New Hospital Oncology Program Will Begin Next Week

Martha’s Vineyard Hospital physicians and medical staffers met last Friday with leadership from the recently-announced Coordinated Cancer Care Program, a collaboration between MVH and Massachusetts General Hospital, to discuss details and goals of the new agreement, which increases oncological care access to Vineyarders by providing chemotherapy treatments on-Island. The program also includes Nantucket Cottage Hospital. The Coordinated Cancer Care Program was announced earlier this month, and began this week at the hospital.

Hospital Hires New Orthopedic Surgeon

With Dr. Rocco Monto’s impending relocation to Nantucket in May, the Martha’s Vineyard Hospital is taking immediate steps to expand orthopedic services on the Island, including emergency orthopedic services.

Dr. Mark Scheffer, an orthopedic surgeon at the Dartmouth-Hitchcock Medical Clinic in Concord, New Hampshire, will join the hospital staff this summer. He is expected to arrive in mid to late July, director of physician services Jay Ferriter told the Gazette on Wednesday.

Flu Outbreak Spreads; Hospital Hosts Free Vaccine Clinic

With a worsening early flu outbreak across the country causing a run on vaccines on the Island, the Martha’s Vineyard Hospital and Island boards of health announced that they will hold a free clinic Sunday for Islanders seeking flu vaccinations. The clinic will be held from 9 a.m. to 2 p.m. at the hospital, Edgartown health agent Matthew Poole said. The clinic will be held in the physician's office building from 9 a.m. to 2 p.m. at the hospital, Edgartown health agent Matthew Poole said.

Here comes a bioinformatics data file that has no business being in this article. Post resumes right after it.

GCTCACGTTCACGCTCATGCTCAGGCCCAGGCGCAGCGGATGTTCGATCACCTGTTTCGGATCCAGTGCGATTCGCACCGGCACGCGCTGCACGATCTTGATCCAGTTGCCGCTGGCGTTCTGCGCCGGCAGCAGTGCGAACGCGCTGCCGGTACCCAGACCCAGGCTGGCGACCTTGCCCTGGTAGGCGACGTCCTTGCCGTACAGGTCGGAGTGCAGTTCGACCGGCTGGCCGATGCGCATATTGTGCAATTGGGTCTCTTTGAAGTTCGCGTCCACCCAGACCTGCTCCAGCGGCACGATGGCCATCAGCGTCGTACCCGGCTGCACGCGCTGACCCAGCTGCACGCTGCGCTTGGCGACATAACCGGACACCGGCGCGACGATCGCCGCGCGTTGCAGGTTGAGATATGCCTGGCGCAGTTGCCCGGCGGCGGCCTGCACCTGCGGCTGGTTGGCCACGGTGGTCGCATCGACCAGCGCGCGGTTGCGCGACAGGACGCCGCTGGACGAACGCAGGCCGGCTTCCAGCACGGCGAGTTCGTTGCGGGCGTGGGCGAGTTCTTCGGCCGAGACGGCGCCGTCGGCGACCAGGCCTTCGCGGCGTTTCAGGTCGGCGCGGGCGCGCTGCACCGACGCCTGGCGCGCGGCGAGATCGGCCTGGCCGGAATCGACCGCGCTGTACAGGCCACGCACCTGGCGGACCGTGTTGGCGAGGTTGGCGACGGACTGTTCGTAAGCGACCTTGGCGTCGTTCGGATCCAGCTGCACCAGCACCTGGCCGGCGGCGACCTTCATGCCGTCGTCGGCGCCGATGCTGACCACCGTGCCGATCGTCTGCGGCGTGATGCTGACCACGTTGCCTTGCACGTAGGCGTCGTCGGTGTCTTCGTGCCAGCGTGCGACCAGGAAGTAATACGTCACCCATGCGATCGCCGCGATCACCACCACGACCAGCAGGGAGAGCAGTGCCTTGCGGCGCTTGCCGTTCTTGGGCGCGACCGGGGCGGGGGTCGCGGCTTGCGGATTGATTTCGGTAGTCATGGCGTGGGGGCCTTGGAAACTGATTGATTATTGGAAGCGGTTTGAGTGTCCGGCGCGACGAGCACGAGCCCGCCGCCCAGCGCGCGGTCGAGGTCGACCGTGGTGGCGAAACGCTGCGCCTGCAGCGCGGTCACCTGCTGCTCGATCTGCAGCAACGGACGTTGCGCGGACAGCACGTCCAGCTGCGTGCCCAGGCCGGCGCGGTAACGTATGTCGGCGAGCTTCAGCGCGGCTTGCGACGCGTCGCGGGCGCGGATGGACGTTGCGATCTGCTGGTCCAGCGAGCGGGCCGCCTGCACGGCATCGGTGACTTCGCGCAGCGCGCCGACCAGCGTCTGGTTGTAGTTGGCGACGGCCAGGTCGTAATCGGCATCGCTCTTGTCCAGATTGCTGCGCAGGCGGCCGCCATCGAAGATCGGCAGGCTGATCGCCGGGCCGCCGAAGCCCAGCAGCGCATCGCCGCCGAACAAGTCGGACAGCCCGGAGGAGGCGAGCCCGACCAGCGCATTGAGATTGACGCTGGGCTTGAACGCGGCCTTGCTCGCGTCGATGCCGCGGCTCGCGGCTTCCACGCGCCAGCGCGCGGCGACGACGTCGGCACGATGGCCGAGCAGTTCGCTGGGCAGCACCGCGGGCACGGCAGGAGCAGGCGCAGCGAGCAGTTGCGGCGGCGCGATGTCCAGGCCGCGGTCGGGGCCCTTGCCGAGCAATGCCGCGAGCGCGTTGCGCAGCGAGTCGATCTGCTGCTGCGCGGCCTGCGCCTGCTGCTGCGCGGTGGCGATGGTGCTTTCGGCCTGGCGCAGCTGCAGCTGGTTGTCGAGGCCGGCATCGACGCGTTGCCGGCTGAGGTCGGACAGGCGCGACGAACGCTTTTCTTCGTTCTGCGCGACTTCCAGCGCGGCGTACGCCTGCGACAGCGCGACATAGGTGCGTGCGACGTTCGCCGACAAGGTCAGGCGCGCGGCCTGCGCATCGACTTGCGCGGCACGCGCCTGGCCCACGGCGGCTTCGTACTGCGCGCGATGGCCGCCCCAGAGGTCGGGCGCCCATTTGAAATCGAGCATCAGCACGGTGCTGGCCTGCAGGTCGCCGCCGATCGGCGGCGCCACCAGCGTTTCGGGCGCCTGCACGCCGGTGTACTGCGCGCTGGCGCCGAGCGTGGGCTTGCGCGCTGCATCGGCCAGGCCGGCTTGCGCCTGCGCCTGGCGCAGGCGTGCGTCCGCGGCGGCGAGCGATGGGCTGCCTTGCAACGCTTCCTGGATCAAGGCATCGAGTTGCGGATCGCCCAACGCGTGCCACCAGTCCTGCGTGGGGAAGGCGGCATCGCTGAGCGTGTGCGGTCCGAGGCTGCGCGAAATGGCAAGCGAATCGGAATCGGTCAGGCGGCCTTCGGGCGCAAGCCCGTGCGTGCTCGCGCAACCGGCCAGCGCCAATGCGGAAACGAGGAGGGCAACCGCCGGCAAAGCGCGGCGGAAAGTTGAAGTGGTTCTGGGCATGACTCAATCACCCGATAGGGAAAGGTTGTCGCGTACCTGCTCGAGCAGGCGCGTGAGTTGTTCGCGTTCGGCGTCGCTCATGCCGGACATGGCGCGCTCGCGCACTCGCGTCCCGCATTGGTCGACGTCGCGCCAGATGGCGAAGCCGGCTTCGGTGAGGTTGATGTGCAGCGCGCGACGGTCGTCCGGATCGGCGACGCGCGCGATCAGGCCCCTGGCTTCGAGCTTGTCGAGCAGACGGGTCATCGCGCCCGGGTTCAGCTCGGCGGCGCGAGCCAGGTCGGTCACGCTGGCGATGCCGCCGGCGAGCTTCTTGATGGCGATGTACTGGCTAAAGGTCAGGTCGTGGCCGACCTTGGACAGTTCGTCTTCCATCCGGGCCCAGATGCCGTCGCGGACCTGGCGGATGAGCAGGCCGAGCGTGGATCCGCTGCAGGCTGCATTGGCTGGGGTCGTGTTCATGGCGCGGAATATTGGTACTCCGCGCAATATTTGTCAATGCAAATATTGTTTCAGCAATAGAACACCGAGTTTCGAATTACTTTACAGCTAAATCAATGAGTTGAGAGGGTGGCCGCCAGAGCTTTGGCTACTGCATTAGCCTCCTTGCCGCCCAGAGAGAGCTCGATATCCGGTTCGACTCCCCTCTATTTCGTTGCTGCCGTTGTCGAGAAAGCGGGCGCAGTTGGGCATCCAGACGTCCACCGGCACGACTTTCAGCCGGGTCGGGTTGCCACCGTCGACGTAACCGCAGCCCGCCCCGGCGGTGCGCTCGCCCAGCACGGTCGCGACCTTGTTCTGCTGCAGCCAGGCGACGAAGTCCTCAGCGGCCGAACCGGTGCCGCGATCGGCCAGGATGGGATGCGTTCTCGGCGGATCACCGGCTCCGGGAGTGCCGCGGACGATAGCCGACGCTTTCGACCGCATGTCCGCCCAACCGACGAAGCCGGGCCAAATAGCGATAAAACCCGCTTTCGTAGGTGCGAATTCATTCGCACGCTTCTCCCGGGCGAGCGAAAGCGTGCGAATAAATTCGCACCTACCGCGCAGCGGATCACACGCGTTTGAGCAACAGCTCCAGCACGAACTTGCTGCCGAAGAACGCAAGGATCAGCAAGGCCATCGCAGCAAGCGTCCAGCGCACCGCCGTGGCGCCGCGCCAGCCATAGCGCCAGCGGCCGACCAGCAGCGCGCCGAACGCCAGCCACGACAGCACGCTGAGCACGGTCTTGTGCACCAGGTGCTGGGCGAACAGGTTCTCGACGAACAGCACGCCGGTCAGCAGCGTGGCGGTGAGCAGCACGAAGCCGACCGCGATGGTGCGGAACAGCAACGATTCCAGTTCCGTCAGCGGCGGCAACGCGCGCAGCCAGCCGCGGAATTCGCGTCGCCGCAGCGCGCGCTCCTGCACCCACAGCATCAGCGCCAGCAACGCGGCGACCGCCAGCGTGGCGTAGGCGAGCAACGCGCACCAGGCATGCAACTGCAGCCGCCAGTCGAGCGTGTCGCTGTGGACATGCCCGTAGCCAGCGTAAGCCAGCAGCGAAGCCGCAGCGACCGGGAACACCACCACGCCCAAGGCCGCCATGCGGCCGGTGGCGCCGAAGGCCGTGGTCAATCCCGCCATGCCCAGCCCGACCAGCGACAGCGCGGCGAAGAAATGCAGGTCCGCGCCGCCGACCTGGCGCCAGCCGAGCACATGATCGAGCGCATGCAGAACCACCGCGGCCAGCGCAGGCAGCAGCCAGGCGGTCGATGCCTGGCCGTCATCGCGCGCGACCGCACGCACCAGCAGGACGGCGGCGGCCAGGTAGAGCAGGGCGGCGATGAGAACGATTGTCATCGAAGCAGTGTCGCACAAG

Veterans Inch Closer to Island Health Care Contract

With another step completed toward restoring on-Island health care access for veterans, members of the Providence VA hospital are planning an on-Island trip for early October for a town hall meeting with veterans and discussions with Martha’s Vineyard Hospital.

This week came word that the Martha’s Vineyard Hospital had signed a new contract for veterans’ health care; the last remaining step is contract approval from the Providence VA Medical Center.

Health Care Checkup: Access to Primary Care Improving

Islanders seem to voice the complaint nearly as often as they grumble about summer traffic backups at the blinker light and spiking prices at the gas pump:

You can’t find a primary care doctor on the Island.

Hospital Lights Shine on First Lady of Island

Fran Resendes lit the tree of lights on Wednesday.

A long-time friend of Martha's Vineyard Hospital and its volunteers, Mrs. Resendes flicked the switch at dusk before a small gathering, and hundreds of red and white lights lit the familiar 30-foot tree at the entrance to the hospital. Anyone driving past this holiday season has an opportunity to remember friends, both here and gone.

Hospital Nursing Home Leaders Report on Moves to Secure Future of Facilities

Hospital leaders gave themselves a checkup this week, and while no crisis was detected, there was a prescription - for more work.

Hospital Leaders Brace For Prospect of Strike By Registered Nurses

Contract talks between management and nurses at the Martha's Vineyard Hospital are now at a bitter standoff, and hospital chief executive officer Kevin Burchill said this week that he is prepared for the possibility of a strike.

"Everything is now off the table. We're prepared for the worst but we expect the best," he said.

Island Doctor Shortage Prompts Renewed Efforts to Ease Problem

Becoming a patient in a primary care physician's practice is now almost impossible for Islanders and visitors, but medical personnel are making an effort to alleviate the situation.

Primary physician practices, in the strictest sense, are closed to new patients, leaving those in search of a doctor in limbo.

Tim Walsh, who became the Martha's Vineyard Hospital's chief executive officer in August, said the lack of primary care physicians is a problem.

Island Hospital Cuts Portuguese Translator; Brazilians Face Communication Problems

For members of the Island's Brazilian population, one of the most frightening prospects is a visit to the hospital. Rather than a lack of health insurance, what keeps many away is the fear of not being understood.